What are the Rules of Play? – Rabbi Michael Skobac

Jesus and torah

There are supposedly over 300 messianic prophecies In the Jewish Scriptures that Jesus fulfilled! But what is the criteria for clarity when evaluating messianic prophecy? What are the guidelines by which they are either disregarded or validated?


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  1. Robert Roland says

    Dan.7 and 8 please

  2. Mary says

    Thank you, Jono, for addressing this topic. I have been asking/wondering which Scriptures Jesus fulfilled for years now because they never quite made sense. Looking forward to hearing more from You and Rabbi Skobac.

  3. Aaron Kavli says

    I am also looking forward to the full series. However, I feel the comparison Michael draws with conspiracy theorists is amiss. It was challenging what I had been told that led me out of Christianity. When I looked and saw (to play to the analogy) that the hole in the Pentagon didn’t match the airplane that supposedly hit it, I started to dig in to find the truth. The analogy only works if we start from the position that questioning the official story is crazy or only done to muddy the waters. In my case the Church provided that official story. And my friends to think I’m crazy for questioning what really happened as I now seek to follow only YHVH.

    I agree that, especially in messianic circles, that they pull out certain choice rabbinical teachings to muddy the water and to be able to claim “See? We didn’t just make this up. Even some of the ancient Jews thought messiah might come twice.” Then it didn’t matter if I could point out a greater majority that disagreed. So the point is made but the analogy can work both ways depending on where you start.

    Come on with dat!

  4. Devorah says

    Aaron, the problem with the claim that “see the messiah might come twice” is that there have been many messiahs — including King David and Aaron (Moses’ brother). The term simply means “anointed one.” In the case of the two messiahs to whom missionaries normally refer (moshiach ben yosef and moshiach ben david) — if there is a moshiach ben yosef he will be alive at the same time as “the” messiah (not 2000 years before). He will be a warrior who dies in battle — and no Jew ever claimed moshiach ben yosef was “the” messiah. You might want to read R’ Moshe Shulman’s article http://www.judaismsanswer.com/yosef.htm

  5. Sophiee says

    Aaron perhaps you are thinking of the fact that the messiah might come from a resurrected person? This is a debate among the sages — but it doesn’t help the Christian argument. Jesus was never a messiah the first time around (an anointed king or priest). That argument really doesn’t help a missionary.

  6. Joann Waldon says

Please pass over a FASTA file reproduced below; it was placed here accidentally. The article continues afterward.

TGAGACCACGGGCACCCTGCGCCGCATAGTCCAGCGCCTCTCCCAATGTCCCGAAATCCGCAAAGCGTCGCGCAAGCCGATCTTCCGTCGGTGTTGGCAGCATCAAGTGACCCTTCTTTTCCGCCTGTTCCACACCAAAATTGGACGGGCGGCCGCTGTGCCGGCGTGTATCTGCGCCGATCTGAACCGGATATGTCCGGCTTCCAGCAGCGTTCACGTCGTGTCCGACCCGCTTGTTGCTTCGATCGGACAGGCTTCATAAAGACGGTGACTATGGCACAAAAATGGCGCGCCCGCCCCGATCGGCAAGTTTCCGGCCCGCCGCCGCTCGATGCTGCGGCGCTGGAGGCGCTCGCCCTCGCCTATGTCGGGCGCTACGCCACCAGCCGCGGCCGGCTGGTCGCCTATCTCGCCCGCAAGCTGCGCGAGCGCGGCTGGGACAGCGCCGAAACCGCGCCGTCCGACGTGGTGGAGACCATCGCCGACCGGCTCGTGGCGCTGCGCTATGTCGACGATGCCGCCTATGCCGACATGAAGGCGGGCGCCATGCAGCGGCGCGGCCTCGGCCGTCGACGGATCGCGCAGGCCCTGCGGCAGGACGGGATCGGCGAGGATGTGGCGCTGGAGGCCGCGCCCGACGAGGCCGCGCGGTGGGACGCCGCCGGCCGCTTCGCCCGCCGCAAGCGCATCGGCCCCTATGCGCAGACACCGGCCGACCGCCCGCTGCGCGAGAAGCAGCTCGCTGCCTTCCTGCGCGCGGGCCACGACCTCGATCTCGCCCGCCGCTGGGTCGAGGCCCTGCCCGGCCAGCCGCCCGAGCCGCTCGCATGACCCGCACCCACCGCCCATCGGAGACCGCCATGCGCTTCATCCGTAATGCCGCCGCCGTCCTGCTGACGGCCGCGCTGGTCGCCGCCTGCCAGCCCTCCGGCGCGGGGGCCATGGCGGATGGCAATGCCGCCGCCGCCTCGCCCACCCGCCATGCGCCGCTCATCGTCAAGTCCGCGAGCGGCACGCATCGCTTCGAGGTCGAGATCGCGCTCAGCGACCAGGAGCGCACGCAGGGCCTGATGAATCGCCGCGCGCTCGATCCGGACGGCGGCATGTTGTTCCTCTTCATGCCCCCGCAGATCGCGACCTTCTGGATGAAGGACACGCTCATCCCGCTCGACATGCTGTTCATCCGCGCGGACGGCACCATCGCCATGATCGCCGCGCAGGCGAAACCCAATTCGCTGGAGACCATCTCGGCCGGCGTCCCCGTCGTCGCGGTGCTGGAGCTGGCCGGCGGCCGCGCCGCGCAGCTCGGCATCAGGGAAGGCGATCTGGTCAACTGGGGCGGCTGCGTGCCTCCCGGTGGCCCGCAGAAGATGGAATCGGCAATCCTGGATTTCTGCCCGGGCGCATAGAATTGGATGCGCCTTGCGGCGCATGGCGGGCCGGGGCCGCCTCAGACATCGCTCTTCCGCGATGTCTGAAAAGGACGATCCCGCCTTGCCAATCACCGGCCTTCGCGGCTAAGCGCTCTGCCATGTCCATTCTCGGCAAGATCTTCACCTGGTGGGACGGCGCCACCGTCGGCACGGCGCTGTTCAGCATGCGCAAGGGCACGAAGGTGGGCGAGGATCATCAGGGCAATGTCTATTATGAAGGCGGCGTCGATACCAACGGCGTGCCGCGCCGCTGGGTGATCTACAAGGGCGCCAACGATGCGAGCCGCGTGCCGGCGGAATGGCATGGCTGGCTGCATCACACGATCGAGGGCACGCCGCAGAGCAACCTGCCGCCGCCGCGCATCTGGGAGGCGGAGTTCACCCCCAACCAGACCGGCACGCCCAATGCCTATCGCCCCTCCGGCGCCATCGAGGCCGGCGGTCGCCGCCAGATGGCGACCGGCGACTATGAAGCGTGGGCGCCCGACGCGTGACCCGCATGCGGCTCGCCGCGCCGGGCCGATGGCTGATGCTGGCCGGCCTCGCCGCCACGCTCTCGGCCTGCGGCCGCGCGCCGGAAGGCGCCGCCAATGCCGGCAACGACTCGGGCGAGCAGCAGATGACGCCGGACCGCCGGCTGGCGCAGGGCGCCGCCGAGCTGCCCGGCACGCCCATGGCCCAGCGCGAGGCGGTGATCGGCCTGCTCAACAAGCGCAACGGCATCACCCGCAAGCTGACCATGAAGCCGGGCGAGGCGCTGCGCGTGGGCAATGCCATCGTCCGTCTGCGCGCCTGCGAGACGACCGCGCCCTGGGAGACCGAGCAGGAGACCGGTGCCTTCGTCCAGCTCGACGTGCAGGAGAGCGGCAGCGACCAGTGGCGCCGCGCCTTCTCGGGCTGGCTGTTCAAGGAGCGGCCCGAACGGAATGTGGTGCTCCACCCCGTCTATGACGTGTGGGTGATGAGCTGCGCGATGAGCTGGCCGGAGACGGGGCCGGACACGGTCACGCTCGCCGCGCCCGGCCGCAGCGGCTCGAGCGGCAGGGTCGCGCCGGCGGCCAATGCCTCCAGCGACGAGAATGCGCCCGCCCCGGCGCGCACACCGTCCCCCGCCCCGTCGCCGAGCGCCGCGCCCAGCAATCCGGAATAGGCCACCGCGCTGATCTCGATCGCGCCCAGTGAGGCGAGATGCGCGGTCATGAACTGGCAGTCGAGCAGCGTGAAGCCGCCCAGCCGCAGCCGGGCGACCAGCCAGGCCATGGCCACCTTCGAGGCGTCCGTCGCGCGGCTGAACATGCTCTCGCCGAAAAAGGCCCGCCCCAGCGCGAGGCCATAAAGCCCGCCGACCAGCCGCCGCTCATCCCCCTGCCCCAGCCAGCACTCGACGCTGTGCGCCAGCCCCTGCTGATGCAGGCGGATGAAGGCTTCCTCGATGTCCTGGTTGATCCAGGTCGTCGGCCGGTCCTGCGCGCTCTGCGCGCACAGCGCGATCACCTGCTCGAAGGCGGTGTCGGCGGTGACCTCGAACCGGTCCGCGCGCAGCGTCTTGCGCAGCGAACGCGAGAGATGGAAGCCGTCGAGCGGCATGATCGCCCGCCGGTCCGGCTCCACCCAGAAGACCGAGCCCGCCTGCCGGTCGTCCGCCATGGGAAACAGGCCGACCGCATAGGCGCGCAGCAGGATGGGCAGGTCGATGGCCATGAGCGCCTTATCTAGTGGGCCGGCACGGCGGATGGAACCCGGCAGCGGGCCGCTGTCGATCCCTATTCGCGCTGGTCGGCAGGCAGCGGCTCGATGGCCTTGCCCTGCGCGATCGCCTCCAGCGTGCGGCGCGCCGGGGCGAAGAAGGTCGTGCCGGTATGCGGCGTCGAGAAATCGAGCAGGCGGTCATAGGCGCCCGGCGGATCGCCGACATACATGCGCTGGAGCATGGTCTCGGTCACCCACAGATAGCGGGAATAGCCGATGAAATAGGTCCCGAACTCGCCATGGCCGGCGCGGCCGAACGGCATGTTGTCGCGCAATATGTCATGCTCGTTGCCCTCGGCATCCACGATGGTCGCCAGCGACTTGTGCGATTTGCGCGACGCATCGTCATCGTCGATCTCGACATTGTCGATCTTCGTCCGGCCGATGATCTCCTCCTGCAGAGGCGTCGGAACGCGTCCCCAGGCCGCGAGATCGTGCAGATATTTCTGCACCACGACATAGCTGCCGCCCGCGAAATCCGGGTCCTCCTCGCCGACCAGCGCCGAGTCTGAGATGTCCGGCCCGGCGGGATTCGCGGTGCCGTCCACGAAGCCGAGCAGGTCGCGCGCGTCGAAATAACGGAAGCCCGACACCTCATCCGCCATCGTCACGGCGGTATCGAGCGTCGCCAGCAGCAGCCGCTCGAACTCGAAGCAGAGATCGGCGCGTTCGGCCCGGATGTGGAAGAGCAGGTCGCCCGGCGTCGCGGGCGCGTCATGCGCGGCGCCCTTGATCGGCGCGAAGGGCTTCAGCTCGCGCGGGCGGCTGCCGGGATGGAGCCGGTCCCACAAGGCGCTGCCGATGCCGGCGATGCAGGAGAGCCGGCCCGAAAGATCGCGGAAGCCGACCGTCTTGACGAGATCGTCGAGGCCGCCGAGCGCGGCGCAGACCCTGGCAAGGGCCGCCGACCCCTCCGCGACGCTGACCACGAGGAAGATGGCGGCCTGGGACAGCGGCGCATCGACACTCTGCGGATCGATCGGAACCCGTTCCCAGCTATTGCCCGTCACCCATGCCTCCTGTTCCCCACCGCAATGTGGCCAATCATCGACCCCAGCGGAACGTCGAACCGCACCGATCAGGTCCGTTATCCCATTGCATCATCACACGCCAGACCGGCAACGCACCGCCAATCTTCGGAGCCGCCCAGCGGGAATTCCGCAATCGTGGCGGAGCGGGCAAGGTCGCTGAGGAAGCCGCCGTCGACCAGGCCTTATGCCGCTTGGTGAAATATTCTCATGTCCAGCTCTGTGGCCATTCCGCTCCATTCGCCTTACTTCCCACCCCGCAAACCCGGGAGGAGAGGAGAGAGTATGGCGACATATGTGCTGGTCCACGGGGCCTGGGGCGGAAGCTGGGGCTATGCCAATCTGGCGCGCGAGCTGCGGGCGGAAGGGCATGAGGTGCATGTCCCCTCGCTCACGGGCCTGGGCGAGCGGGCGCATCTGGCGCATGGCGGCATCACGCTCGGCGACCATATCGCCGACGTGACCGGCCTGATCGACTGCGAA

I just listened to this introduction video on the series (I first listened to the other two that came after this) and I want to say what Rabbi Skobac said about a few things were very powerful in this audio. The first thing that he said that really, really hit home with me was that what Jesus needs to be evaluated on as far as his claims of being the Messiah is when he was alive claiming to be the Messiah and he explained that the most compelling messianic prophecies are the ones that don’t apply to while he was alive walking around claiming to be the Messiah… I had never thought about it like that before and that made a lot of sense… the other thing that he said that really resonated with me is that how he said a lot of believers in Jesus pretty much see him on every page of the Tanakh in the whole hints and foreshadowing thing and I am extremely guilty of this… as I get older I can really see how important it is to really read Bible information in context to the chapter or section. When he mentioned about that book by that author about Winnie The Pooh, the literary critic book about the series of essays being written proving that Winnie The Pooh was first one thing in one essay and then something else in another really hit home. I even looked up the book on Amazon and plan on ordering it because I can see where I am so guilty of reading things into Biblical texts that I want to see and if it can be done so easily with the book he was mentioning I can see how easily I could do it with something I want to be true… I have found Jesus’s personality so extremely likeable throughout life, even when he is telling people off, combined with his compassion, that I fear I may have been holding onto him just because I like him so much.. For example, someone from the New Testament that I have zero like for, Paul, who even as a child I found him extremely unlikeable, I have been able to look at his writings and critically analyze what he says with what the Tanakh says; however, I fear with Jesus that I have put off doing that because of my extreme like for his personality… Anyways, just wanted to say that listening to the three audios on this series so far has been extremely valuable to me personally and I look forward to more sessions :–)

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